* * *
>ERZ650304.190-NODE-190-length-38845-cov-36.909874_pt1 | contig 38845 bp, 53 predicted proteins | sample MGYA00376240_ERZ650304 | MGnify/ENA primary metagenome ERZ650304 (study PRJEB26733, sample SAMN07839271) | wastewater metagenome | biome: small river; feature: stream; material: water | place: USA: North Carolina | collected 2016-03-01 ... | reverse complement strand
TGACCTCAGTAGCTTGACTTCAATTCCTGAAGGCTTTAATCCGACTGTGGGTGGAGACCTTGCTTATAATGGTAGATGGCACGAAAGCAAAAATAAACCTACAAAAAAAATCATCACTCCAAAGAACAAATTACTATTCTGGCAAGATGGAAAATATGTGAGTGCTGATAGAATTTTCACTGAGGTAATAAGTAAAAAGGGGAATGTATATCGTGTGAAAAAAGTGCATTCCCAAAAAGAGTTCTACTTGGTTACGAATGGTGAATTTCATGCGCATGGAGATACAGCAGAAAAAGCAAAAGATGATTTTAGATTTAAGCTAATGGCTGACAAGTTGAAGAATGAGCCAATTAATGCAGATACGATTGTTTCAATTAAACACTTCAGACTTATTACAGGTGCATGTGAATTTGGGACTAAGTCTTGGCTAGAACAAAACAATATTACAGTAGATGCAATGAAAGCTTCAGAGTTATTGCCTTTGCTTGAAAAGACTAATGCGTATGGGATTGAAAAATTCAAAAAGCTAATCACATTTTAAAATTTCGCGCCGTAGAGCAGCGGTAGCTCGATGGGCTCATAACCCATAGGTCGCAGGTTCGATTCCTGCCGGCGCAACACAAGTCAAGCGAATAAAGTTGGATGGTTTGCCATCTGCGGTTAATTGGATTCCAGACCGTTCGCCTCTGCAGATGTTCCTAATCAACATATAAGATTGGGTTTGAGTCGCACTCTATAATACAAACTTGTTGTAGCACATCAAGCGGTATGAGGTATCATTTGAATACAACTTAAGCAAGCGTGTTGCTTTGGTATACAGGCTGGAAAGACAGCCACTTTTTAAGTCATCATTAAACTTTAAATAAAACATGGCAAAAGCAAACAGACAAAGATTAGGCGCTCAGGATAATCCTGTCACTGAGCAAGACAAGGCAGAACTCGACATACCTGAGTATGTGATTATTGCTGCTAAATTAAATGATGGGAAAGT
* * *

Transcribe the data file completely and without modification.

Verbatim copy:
>ERZ650304.190-NODE-190-length-38845-cov-36.909874_pt1 | contig 38845 bp, 53 predicted proteins | sample MGYA00376240_ERZ650304 | MGnify/ENA primary metagenome ERZ650304 (study PRJEB26733, sample SAMN07839271) | wastewater metagenome | biome: small river; feature: stream; material: water | place: USA: North Carolina | collected 2016-03-01 ... | reverse complement strand
TGACCTCAGTAGCTTGACTTCAATTCCTGAAGGCTTTAATCCGACTGTGGGTGGAGACCTTGCTTATAATGGTAGATGGCACGAAAGCAAAAATAAACCTACAAAAAAAATCATCACTCCAAAGAACAAATTACTATTCTGGCAAGATGGAAAATATGTGAGTGCTGATAGAATTTTCACTGAGGTAATAAGTAAAAAGGGGAATGTATATCGTGTGAAAAAAGTGCATTCCCAAAAAGAGTTCTACTTGGTTACGAATGGTGAATTTCATGCGCATGGAGATACAGCAGAAAAAGCAAAAGATGATTTTAGATTTAAGCTAATGGCTGACAAGTTGAAGAATGAGCCAATTAATGCAGATACGATTGTTTCAATTAAACACTTCAGACTTATTACAGGTGCATGTGAATTTGGGACTAAGTCTTGGCTAGAACAAAACAATATTACAGTAGATGCAATGAAAGCTTCAGAGTTATTGCCTTTGCTTGAAAAGACTAATGCGTATGGGATTGAAAAATTCAAAAAGCTAATCACATTTTAAAATTTCGCGCCGTAGAGCAGCGGTAGCTCGATGGGCTCATAACCCATAGGTCGCAGGTTCGATTCCTGCCGGCGCAACACAAGTCAAGCGAATAAAGTTGGATGGTTTGCCATCTGCGGTTAATTGGATTCCAGACCGTTCGCCTCTGCAGATGTTCCTAATCAACATATAAGATTGGGTTTGAGTCGCACTCTATAATACAAACTTGTTGTAGCACATCAAGCGGTATGAGGTATCATTTGAATACAACTTAAGCAAGCGTGTTGCTTTGGTATACAGGCTGGAAAGACAGCCACTTTTTAAGTCATCATTAAACTTTAAATAAAACATGGCAAAAGCAAACAGACAAAGATTAGGCGCTCAGGATAATCCTGTCACTGAGCAAGACAAGGCAGAACTCGACATACCTGAGTATGTGATTATTGCTGCTAAATTAAATGATGGGAAAGT